Advertisement

Cliometrica

, Volume 11, Issue 3, pp 321–348 | Cite as

The rich in historical perspective: evidence for preindustrial Europe (ca. 1300–1800)

  • Guido AlfaniEmail author
Original Paper

Abstract

This article provides an overview of long-term changes in the relative conditions of the rich in preindustrial Europe. It covers four pre-unification Italian states (Sabaudian State, Florentine State, Kingdom of Naples and Republic of Venice) as well as other areas of Europe (Low Countries, Catalonia) during the period 1300–1800. Three different kinds of indicators are measured systematically and combined in the analysis: headcount indexes, the share of the top rich, and richness indexes. Taken together, they suggest that overall, during the entirety of the early modern period the rich tended to become both more prevalent and more distanced from the other strata of society. The only period during which the opposite process took place was the late Middle Ages, following the Black Death epidemic of the mid-fourteenth century. In the period from ca. 1500 to 1800, the prevalence of the rich doubled. In the Sabaudian State, the Florentine State and the Kingdom of Naples, for which reconstructions of regional wealth distributions exist, in about the same period the share of the top 10 % grew from 45–55 to 70–80 %—reaching almost exactly the same level which has recently been suggested as the European average at 1810. Consequently, the time series presented here might be used to add about five centuries of wealth inequality trends to current debates on very long-term changes in the relative position of the rich.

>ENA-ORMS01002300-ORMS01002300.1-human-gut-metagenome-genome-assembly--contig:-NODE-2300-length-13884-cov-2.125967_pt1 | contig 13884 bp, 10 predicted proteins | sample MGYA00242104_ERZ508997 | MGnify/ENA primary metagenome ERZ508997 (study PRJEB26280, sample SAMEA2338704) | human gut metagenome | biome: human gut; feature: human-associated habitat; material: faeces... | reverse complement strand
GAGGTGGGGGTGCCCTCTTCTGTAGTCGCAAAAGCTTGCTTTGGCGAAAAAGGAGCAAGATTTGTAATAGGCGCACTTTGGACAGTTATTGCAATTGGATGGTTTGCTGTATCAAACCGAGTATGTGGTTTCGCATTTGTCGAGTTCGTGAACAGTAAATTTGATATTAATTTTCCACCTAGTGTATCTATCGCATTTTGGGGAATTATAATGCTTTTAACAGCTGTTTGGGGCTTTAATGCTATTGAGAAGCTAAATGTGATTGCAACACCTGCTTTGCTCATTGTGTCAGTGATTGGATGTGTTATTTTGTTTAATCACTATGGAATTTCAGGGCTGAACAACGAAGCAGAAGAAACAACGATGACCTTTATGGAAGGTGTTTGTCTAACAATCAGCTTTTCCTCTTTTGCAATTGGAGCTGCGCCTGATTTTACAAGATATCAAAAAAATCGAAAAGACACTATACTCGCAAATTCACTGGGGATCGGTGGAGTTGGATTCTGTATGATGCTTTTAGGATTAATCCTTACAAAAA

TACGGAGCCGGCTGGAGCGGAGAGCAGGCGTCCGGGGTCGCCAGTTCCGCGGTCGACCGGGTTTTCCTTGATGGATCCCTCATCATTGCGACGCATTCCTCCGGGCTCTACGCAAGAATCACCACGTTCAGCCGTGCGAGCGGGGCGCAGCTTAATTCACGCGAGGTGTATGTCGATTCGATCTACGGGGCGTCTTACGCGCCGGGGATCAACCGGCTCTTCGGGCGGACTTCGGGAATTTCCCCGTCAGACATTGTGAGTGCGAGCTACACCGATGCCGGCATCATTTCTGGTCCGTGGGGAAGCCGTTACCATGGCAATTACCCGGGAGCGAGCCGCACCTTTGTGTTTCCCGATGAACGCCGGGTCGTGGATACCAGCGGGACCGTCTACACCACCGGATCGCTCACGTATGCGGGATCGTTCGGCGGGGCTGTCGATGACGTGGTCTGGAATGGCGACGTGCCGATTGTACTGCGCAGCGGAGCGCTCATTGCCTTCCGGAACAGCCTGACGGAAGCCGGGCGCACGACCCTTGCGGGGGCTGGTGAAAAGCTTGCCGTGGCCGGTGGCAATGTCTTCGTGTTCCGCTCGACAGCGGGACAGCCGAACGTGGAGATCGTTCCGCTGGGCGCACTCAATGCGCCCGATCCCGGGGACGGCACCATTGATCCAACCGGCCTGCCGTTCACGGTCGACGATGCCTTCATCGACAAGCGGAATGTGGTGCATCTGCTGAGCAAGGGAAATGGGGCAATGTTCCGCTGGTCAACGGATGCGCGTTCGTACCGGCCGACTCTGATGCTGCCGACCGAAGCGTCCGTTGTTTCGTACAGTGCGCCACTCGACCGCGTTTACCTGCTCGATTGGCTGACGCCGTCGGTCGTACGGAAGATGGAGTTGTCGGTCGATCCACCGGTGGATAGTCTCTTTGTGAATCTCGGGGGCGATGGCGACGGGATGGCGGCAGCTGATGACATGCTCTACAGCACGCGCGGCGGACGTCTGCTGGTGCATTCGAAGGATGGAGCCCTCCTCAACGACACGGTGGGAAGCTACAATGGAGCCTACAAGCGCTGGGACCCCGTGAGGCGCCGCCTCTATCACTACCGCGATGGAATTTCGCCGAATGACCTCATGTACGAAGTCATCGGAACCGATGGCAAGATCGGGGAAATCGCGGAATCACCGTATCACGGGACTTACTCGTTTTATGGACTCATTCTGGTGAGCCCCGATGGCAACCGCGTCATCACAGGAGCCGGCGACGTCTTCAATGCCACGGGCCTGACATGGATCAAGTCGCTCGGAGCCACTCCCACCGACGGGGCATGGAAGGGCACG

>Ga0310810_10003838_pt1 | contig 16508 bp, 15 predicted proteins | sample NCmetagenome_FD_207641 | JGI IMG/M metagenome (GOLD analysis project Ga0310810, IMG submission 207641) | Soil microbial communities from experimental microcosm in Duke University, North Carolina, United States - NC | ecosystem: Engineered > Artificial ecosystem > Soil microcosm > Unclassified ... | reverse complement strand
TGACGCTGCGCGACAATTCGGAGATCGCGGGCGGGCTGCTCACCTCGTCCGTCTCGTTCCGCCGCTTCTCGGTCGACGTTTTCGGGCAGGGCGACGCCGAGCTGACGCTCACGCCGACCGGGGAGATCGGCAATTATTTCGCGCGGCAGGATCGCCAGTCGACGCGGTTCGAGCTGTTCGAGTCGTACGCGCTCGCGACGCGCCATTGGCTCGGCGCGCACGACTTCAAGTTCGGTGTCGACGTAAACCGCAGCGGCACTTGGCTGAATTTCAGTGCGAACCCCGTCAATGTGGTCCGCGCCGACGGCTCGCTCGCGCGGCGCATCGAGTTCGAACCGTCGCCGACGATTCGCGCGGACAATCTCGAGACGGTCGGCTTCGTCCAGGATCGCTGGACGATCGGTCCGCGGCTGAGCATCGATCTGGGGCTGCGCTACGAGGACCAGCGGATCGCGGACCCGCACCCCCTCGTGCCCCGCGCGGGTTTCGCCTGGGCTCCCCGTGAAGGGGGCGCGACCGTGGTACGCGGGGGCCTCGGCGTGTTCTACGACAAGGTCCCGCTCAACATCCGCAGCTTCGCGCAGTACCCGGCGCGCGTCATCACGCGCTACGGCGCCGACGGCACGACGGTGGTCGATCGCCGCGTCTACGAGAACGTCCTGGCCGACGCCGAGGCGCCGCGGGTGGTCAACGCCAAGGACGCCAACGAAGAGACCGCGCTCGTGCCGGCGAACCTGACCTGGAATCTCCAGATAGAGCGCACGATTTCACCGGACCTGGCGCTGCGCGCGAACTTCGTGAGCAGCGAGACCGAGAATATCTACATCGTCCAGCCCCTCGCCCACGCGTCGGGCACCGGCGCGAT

Keywords

Economic inequality Wealth concentration Richness Top wealthy Middle ages Early modern period Italy Low Countries Catalonia Black Death Property structures 

JEL Classification

N300 N330 N930 D310 

Supplementary material

11698_2016_151_MOESM1_ESM.docx (62 kb)
Supplementary material 1 (DOCX 61 kb)

References

  1. Alfani G (2009) Prima della curva di Kuznets: stabilità e mutamento nella concentrazione di ricchezza e proprietà in età moderna. In: Alfani G, Barbot M (eds) Ricchezza, valore, proprietà in Età Preindustriale. 1400–1850. Marsilio, Venice, pp 143–168Google Scholar
  2. Alfani G (2010a) Wealth inequalities and population dynamics in northern Italy during the early modern period. J Interdiscip Hist 40(4):513–549CrossRefGoogle Scholar
  3. Alfani G (2010b) The effects of plague on the distribution of property: Ivrea, Northern Italy 1630. Popul Stud 64(1):61–75CrossRefGoogle Scholar
  4. Alfani G (2013) Fiscality and territory. Ivrea and Piedmont between the Fifteenth and Seventeenth Centuries. In: Vester M (ed) Sabaudian Studies. Political Culture, Dynasty, & Territory 1400–1700. Truman State University Press, Kirksville, pp 213–239Google Scholar
  5. Alfani G (2014) Back to the peasants: new insights into the economic, social, and demographic history of northern Italian rural populations during the Early Modern period. Hist Compass 12(1):62–71CrossRefGoogle Scholar
  6. Alfani G (2015) Economic inequality in northwestern Italy: a long-term view (fourteenth to eighteenth centuries). J Econ Hist 75(4):1058–1096CrossRefGoogle Scholar
  7. Alfani G, Ammannati F (2016) Economic inequality and poverty in the very long run: the case of the florentine state (late Thirteenth-Early Nineteenth Centuries). Econ History Rev (forthcoming)Google Scholar
  8. Alfani G, Caracausi A (2009) Struttura della proprietà e concentrazione della ricchezza in ambiente urbano: Ivrea e Padova, secoli XV–XVII. In: Alfani G, Barbot M (eds) Ricchezza, valore, proprietà in Età Preindustriale. 1400–1850. Marsilio, Venice, pp 185–209Google Scholar
  9. Alfani G, De Franco D (2015) Economic and social inequality in a preindustrial society: building a social table for northern Italy (Sabaudian State, 1613). In: Paper given at the European historical economics society conference, Pisa, 4–5 Sept 2015Google Scholar
  10. Alfani G, Di Tullio M (2015) Dinamiche di lungo periodo della disuguaglianza in Italia settentrionale: una nota di ricerca. Dondena Working Paper No. 71Google Scholar